Content-Type: application/remote-printing
        Recipient:    Marshall Rose
        Title:        Principal
        Organization: Dover Beach Consulting, Inc.
        Address:      420 Whisman Court
                      Mountain View, CA  94043-2186
        Telephone:    +1 415 968 1052
        Facsimile:    +1 415 968 2510
        Originator:   John Q. Public
        Organization: The Public Domain
        Telephone:    +1 801 555 1234
        Facsimile:    +1 801 555 6789
        EMail:        "John Q. Public" <>

Any text appearing here would go on the cover-sheet.

        ------- =_aaaaaaaaaa0
        Content-Type: text/plain; charset="us-ascii"

Here are my comments on your draft.


        ------- =_aaaaaaaaaa0--

2.4. Remote Printing without MIME

If the originator's user agent doesn't support MIME, (e.g., the originator accesses the Internet mail infrastructure via a gateway in another mail dominion), then it is still possible for remote printing to occur, albeit in a more limited fashion. Specifically, because a "application/remote-printing" content is not present, cover sheet information must be derived from some other source; and, the message body will be treated as a "text/plain" content.

Typically, a cover sheet consists of three sections:

   o    information identifying the originator;
   o    information identifying the recipient; and,
   o    additional information supplied by the remote printer server.

To identify the originator, the remote printer server will use the message headers, usually by stripping any trace headers (i.e., "Received" and "Return-Path") and then re-ordering the remaining headers starting with the "From" header.

To identify the recipient, an alternative syntax is used for recipient addressing, in which the local-part of the remote printer server's address consists of "remote-printer" followed by an RFC 822 atom, e.g.,


This mailbox syntax is purposefully restricted in the interests of pragmatism.

The atom following "remote-printer" is considered an opaque string for use in recipient identification when generating a cover sheet.

To paraphrase RFC 822, an atom is defined as:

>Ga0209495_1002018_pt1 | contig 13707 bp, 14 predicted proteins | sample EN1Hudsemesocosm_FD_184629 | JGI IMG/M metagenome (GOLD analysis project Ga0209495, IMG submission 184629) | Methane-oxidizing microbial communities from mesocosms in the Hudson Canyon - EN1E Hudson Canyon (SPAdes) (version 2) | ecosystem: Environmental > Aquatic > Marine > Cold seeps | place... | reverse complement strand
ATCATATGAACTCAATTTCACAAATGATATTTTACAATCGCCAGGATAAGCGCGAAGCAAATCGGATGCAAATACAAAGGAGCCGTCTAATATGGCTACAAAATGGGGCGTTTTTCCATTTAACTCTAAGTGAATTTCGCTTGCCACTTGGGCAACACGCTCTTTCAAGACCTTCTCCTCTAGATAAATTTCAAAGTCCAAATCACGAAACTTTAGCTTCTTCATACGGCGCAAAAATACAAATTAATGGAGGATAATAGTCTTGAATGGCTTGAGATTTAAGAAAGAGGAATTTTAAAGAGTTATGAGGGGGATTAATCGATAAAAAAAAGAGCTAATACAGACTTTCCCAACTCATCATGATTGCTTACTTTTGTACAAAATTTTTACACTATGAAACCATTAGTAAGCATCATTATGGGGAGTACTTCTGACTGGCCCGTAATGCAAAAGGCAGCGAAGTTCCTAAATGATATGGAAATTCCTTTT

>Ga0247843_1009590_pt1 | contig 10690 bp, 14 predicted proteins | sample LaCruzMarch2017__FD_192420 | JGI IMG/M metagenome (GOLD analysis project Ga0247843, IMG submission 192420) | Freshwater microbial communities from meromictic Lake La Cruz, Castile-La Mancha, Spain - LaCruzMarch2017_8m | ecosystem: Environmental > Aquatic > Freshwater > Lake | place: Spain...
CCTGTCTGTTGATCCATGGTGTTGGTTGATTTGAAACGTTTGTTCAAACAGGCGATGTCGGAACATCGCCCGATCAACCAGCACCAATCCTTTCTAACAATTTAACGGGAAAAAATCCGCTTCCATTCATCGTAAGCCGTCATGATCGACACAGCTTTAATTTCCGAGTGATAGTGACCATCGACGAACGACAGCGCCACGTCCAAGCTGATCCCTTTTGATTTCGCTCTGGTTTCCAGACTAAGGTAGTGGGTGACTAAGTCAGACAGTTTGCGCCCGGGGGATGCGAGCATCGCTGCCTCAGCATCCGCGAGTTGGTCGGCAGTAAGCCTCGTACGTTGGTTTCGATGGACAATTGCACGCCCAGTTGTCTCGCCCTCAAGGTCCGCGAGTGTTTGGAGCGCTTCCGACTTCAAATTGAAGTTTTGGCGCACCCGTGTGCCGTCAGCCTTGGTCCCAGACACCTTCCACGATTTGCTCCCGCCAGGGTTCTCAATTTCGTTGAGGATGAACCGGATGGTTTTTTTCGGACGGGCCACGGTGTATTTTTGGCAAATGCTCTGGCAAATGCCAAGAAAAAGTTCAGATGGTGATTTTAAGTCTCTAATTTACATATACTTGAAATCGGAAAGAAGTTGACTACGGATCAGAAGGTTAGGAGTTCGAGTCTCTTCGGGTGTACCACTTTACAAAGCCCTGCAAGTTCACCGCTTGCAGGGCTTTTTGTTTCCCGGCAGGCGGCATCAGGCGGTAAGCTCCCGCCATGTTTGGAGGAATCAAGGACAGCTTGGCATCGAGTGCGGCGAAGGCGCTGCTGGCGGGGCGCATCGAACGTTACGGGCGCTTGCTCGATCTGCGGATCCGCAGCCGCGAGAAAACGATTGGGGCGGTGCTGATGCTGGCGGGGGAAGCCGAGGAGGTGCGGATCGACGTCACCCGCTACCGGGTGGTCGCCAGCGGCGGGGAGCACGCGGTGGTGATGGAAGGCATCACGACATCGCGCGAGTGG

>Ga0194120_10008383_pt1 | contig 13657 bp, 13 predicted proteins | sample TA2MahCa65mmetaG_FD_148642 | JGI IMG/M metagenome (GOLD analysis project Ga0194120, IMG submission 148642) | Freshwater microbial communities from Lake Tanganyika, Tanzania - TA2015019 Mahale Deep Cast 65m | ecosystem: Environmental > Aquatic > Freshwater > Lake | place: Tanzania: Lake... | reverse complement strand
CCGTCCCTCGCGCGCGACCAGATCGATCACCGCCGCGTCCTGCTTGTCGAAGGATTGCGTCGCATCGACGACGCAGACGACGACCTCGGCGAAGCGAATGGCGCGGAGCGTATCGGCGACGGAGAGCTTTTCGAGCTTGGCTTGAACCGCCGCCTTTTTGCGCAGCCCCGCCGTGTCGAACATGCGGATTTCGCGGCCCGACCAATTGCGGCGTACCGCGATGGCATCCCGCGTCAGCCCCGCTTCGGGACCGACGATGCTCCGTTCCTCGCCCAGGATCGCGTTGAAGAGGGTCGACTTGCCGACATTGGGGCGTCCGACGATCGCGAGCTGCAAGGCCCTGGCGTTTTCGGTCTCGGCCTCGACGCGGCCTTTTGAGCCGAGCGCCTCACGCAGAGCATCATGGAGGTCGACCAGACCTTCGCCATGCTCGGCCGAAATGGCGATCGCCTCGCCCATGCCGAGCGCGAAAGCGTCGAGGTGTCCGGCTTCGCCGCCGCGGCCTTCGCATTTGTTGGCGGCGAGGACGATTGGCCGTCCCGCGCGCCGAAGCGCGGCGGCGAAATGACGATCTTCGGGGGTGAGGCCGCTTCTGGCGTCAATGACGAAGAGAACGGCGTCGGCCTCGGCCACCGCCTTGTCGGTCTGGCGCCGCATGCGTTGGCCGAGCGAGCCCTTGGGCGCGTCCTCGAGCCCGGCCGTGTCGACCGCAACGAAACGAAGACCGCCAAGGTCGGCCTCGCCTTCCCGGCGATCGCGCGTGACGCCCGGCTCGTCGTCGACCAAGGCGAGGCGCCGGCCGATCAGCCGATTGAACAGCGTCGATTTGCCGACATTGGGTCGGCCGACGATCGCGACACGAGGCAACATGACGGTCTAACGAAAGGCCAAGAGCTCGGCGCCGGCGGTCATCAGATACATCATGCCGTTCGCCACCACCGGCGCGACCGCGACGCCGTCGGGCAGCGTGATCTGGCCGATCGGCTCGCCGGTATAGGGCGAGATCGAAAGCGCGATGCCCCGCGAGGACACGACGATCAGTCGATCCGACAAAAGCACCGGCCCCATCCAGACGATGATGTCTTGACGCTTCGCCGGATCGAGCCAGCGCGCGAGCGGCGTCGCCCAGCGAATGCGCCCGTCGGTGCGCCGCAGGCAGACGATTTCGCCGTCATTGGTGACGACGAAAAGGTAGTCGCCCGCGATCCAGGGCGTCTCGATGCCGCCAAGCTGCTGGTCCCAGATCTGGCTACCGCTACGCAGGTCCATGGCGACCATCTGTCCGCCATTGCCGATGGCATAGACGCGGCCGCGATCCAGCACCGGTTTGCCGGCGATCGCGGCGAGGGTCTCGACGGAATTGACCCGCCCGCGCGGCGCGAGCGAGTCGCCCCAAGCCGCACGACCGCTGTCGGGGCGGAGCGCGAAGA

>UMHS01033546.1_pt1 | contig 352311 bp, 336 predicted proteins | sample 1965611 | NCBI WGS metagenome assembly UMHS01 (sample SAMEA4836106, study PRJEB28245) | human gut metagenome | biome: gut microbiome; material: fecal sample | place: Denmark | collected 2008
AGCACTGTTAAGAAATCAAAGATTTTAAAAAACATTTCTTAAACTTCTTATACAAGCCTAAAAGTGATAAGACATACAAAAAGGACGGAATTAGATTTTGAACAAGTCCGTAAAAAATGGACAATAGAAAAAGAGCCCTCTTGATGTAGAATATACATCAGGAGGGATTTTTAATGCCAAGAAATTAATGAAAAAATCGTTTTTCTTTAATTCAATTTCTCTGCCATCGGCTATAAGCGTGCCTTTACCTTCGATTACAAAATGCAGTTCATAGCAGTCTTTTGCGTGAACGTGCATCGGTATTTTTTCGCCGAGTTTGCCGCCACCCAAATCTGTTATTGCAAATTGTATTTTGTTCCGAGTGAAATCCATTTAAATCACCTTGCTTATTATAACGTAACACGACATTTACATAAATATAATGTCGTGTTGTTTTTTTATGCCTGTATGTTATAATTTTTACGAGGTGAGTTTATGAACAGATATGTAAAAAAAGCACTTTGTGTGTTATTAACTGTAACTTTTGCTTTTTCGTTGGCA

atom    = 1*atomchar
    atomchar=   <any upper or lowercase alphabetic character (A-Z a-z)>
              / <any digit (0-9)>
              / "!" / "#" / "$" / "%" / "&" / "'" / "*" / "+"
              / "-" / "/" / "=" / "?" / "^" / "_" / "`" / "{"
              / "|" / "}" / "~"

When generating a cover sheet using this opaque string, the remote printer server will interpret an underscore character ("_") as a space, and a solidus character ("/") as an end-of-line sequence. A remote printer server will interpret two consecutive underscore characters in the opaque string as a single underscore, and two consecutive solidus characters as a single solidus. So, the opaque string,


used in the example above might appear on the cover sheet as


Arlington Hewes
Room 403

Note that some Internet mail software (especially gateways from outside the Internet) impose stringent limitations on the size of a mailbox-string. Thus, originating user agents should take care in limiting the local-part to no more than 70 or so characters.

Note that by using the alternative syntax for recipient addressing, it is completely legal to send non- textual messages in which the cover sheet information is automatically derived -- simply by including "MIME-Version:" and "Content-Type:" headers in the message, but omitting the initial "application/remote-printing" content, e.g.,

To: remote-printer.Arlington_Hewes/
cc: Marshall Rose <>
From: Carl Malamud <>
Date: Sun, 18 Jul 1993 09:14:13 -0500
Subject: proposal for enhancement
Message-ID: <>
MIME-Version: 1.0
Content-Type: application/postcript


Note that by using the alternative syntax for recipient addressing, remote printing and e-mail recipients can be identified in the same message.

3. The Experiment

In order to gain experience with this style of remote printing, an experiment is underway.

3.1. Infrastructure